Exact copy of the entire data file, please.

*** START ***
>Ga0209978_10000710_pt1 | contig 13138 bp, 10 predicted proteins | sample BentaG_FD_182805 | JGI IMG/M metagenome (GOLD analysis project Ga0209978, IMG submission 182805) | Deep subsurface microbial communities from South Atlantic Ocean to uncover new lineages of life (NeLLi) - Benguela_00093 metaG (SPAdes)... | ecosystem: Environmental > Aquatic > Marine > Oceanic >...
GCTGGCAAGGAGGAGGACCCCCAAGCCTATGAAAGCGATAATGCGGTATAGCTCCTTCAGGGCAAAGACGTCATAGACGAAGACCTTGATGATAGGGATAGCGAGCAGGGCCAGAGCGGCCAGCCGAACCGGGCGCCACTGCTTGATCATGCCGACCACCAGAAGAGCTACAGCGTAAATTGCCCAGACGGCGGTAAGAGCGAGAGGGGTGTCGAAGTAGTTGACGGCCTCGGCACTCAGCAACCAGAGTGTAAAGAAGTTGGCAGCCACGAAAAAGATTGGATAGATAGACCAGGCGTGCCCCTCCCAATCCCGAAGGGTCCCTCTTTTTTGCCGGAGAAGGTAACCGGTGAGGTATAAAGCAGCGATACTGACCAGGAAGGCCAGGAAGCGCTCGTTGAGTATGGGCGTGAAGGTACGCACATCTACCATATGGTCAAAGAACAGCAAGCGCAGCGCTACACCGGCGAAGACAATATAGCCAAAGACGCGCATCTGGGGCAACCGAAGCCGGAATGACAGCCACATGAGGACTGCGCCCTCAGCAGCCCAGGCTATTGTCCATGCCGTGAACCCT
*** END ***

>Ga0209978_10000710_pt1 | contig 13138 bp, 10 predicted proteins | sample BentaG_FD_182805 | JGI IMG/M metagenome (GOLD analysis project Ga0209978, IMG submission 182805) | Deep subsurface microbial communities from South Atlantic Ocean to uncover new lineages of life (NeLLi) - Benguela_00093 metaG (SPAdes)... | ecosystem: Environmental > Aquatic > Marine > Oceanic >...
GCTGGCAAGGAGGAGGACCCCCAAGCCTATGAAAGCGATAATGCGGTATAGCTCCTTCAGGGCAAAGACGTCATAGACGAAGACCTTGATGATAGGGATAGCGAGCAGGGCCAGAGCGGCCAGCCGAACCGGGCGCCACTGCTTGATCATGCCGACCACCAGAAGAGCTACAGCGTAAATTGCCCAGACGGCGGTAAGAGCGAGAGGGGTGTCGAAGTAGTTGACGGCCTCGGCACTCAGCAACCAGAGTGTAAAGAAGTTGGCAGCCACGAAAAAGATTGGATAGATAGACCAGGCGTGCCCCTCCCAATCCCGAAGGGTCCCTCTTTTTTGCCGGAGAAGGTAACCGGTGAGGTATAAAGCAGCGATACTGACCAGGAAGGCCAGGAAGCGCTCGTTGAGTATGGGCGTGAAGGTACGCACATCTACCATATGGTCAAAGAACAGCAAGCGCAGCGCTACACCGGCGAAGACAATATAGCCAAAGACGCGCATCTGGGGCAACCGAAGCCGGAATGACAGCCACATGAGGACTGCGCCCTCAGCAGCCCAGGCTATTGTCCATGCCGTGAACCCT